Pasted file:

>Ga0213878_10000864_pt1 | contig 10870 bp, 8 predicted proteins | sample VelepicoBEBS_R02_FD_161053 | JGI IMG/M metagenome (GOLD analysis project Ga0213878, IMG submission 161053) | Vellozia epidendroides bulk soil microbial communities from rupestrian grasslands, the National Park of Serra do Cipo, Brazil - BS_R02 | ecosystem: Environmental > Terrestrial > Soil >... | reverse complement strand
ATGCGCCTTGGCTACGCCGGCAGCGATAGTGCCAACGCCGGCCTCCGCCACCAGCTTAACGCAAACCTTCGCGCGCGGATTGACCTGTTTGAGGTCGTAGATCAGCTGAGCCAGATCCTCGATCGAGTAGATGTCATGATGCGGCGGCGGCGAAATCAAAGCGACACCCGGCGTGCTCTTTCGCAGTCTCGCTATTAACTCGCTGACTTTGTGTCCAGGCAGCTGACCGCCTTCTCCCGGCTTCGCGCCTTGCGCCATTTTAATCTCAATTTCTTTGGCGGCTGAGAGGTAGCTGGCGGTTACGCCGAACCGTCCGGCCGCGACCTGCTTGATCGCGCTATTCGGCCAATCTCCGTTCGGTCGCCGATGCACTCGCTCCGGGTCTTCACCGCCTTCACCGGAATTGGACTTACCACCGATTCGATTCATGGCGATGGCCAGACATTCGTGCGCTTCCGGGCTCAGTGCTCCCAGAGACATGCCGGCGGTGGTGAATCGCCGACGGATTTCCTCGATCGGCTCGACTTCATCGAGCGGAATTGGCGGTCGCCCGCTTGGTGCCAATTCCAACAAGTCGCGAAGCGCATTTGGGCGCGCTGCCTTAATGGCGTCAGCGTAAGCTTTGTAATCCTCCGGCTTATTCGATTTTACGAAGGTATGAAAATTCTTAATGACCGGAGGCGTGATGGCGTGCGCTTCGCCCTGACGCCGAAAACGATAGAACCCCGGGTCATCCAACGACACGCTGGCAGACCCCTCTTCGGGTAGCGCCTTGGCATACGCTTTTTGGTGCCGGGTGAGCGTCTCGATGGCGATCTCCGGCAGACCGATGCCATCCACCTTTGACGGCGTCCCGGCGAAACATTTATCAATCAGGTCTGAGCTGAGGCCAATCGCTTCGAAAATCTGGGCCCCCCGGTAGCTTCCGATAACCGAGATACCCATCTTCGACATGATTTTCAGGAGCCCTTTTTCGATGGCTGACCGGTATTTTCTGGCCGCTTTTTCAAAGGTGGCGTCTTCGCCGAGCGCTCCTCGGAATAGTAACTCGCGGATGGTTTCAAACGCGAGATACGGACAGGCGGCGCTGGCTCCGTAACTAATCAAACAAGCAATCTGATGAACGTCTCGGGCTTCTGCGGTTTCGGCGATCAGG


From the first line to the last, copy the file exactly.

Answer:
>Ga0213878_10000864_pt1 | contig 10870 bp, 8 predicted proteins | sample VelepicoBEBS_R02_FD_161053 | JGI IMG/M metagenome (GOLD analysis project Ga0213878, IMG submission 161053) | Vellozia epidendroides bulk soil microbial communities from rupestrian grasslands, the National Park of Serra do Cipo, Brazil - BS_R02 | ecosystem: Environmental > Terrestrial > Soil >... | reverse complement strand
ATGCGCCTTGGCTACGCCGGCAGCGATAGTGCCAACGCCGGCCTCCGCCACCAGCTTAACGCAAACCTTCGCGCGCGGATTGACCTGTTTGAGGTCGTAGATCAGCTGAGCCAGATCCTCGATCGAGTAGATGTCATGATGCGGCGGCGGCGAAATCAAAGCGACACCCGGCGTGCTCTTTCGCAGTCTCGCTATTAACTCGCTGACTTTGTGTCCAGGCAGCTGACCGCCTTCTCCCGGCTTCGCGCCTTGCGCCATTTTAATCTCAATTTCTTTGGCGGCTGAGAGGTAGCTGGCGGTTACGCCGAACCGTCCGGCCGCGACCTGCTTGATCGCGCTATTCGGCCAATCTCCGTTCGGTCGCCGATGCACTCGCTCCGGGTCTTCACCGCCTTCACCGGAATTGGACTTACCACCGATTCGATTCATGGCGATGGCCAGACATTCGTGCGCTTCCGGGCTCAGTGCTCCCAGAGACATGCCGGCGGTGGTGAATCGCCGACGGATTTCCTCGATCGGCTCGACTTCATCGAGCGGAATTGGCGGTCGCCCGCTTGGTGCCAATTCCAACAAGTCGCGAAGCGCATTTGGGCGCGCTGCCTTAATGGCGTCAGCGTAAGCTTTGTAATCCTCCGGCTTATTCGATTTTACGAAGGTATGAAAATTCTTAATGACCGGAGGCGTGATGGCGTGCGCTTCGCCCTGACGCCGAAAACGATAGAACCCCGGGTCATCCAACGACACGCTGGCAGACCCCTCTTCGGGTAGCGCCTTGGCATACGCTTTTTGGTGCCGGGTGAGCGTCTCGATGGCGATCTCCGGCAGACCGATGCCATCCACCTTTGACGGCGTCCCGGCGAAACATTTATCAATCAGGTCTGAGCTGAGGCCAATCGCTTCGAAAATCTGGGCCCCCCGGTAGCTTCCGATAACCGAGATACCCATCTTCGACATGATTTTCAGGAGCCCTTTTTCGATGGCTGACCGGTATTTTCTGGCCGCTTTTTCAAAGGTGGCGTCTTCGCCGAGCGCTCCTCGGAATAGTAACTCGCGGATGGTTTCAAACGCGAGATACGGACAGGCGGCGCTGGCTCCGTAACTAATCAAACAAGCAATCTGATGAACGTCTCGGGCTTCTGCGGTTTCGGCGATCAGG